PHILADELPHIA— Usually, when this many Bulls go down, someone in a suit of lights is hiding a sword in a cape in a ring.
Losing Derrick Rose in the first game of the 2012 NBA postseason was enough injury to last any team, even the league’s No. 1 overall seed, a liftime. (Actually, the most common prognoses for torn ACLs are in the range of six to nine months.)
But then Joakim Noah was rolling his left ankle on a break up the lane. Taj Gibson was lying on the court grabbing at his right knee. And in the most uncomfortable moments of all, it was Noah again, back in the game despite his ankle sprain, limping up and down the court and lugging that leg as if Jeff Van Gundy were hanging off the bottom of it.
And then there was their Game 3 loss to the Philadelphia 76ers 79-74 Friday, a defeat that left them down 2-1 in the best-of-seven series.
This most assuredly is not what the Chicago Bulls saw for themselves in this postseason. They look battered, bloodied, bummed out, bushed and very close to bowed.
The Bulls had posted the best record in the league, weathered multiple injuries and pulled things together, seemingly, just in the nick of time. They were 46 minutes through a breezy Game 1 victory over Philadelphia – then Rose went down. And pretty much everything since, even that fool’s gold of a first half in Game 2, has gone the wrong way since.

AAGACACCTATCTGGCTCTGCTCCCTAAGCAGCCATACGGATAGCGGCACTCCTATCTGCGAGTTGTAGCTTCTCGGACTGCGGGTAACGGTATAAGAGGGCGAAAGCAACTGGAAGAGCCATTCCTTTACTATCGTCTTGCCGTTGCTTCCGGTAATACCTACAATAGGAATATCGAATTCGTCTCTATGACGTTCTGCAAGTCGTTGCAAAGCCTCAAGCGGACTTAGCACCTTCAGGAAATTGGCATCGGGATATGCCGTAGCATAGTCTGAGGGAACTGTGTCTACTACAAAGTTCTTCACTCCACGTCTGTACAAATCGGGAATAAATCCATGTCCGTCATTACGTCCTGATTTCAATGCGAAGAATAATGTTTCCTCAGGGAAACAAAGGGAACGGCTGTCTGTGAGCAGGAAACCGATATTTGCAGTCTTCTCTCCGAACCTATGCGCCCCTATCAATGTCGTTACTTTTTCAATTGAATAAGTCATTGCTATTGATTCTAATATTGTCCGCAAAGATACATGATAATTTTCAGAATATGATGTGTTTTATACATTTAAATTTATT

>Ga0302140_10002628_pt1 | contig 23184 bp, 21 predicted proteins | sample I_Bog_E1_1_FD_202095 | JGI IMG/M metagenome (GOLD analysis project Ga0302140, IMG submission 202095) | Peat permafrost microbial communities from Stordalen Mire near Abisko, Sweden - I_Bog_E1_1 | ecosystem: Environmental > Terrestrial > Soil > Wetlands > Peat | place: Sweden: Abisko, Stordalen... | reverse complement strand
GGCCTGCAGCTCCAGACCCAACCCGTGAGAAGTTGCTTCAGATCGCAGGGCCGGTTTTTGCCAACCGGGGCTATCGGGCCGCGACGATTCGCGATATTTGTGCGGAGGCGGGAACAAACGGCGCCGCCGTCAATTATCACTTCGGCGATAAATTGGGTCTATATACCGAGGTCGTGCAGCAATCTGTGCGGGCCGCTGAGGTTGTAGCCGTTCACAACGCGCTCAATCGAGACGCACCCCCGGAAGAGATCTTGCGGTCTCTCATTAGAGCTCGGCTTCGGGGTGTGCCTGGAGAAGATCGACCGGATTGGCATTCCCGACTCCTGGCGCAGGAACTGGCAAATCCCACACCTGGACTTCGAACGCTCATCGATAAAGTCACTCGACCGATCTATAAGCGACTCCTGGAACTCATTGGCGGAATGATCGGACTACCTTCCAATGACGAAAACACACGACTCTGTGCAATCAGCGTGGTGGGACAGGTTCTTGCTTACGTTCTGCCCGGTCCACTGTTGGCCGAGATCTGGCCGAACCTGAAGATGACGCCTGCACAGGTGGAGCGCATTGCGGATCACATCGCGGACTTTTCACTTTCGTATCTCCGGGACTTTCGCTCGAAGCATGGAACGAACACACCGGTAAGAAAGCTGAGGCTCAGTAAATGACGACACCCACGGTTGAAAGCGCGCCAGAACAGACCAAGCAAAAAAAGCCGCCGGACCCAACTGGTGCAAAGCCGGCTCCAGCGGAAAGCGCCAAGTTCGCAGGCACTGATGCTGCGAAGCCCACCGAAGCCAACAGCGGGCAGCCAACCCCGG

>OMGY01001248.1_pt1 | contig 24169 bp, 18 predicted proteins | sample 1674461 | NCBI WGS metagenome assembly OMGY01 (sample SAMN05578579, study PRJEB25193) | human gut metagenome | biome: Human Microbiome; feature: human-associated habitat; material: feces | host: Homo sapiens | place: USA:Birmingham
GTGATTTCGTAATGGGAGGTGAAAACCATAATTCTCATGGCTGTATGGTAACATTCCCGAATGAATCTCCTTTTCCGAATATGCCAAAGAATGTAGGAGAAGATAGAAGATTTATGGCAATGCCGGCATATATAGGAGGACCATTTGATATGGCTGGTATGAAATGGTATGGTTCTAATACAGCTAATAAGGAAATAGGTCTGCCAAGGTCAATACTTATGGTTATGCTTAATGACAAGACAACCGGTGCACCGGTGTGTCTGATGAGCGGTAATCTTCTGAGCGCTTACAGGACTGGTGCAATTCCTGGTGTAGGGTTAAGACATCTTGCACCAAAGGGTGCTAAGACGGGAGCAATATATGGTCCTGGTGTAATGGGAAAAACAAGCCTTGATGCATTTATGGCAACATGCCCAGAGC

It was too soon to know immediately after Friday’s game how badly Noah was hurting – he made thousands in the building and millions watching on TV wince as he labored and grimaced through several possessions. Gibson seemed to shake off his knee pain.
But the Bulls are in trouble, facing a feisty and healthier young Sixers squad that, never mind that eighth-seeded stuff, has boundless confidence after winning the last two.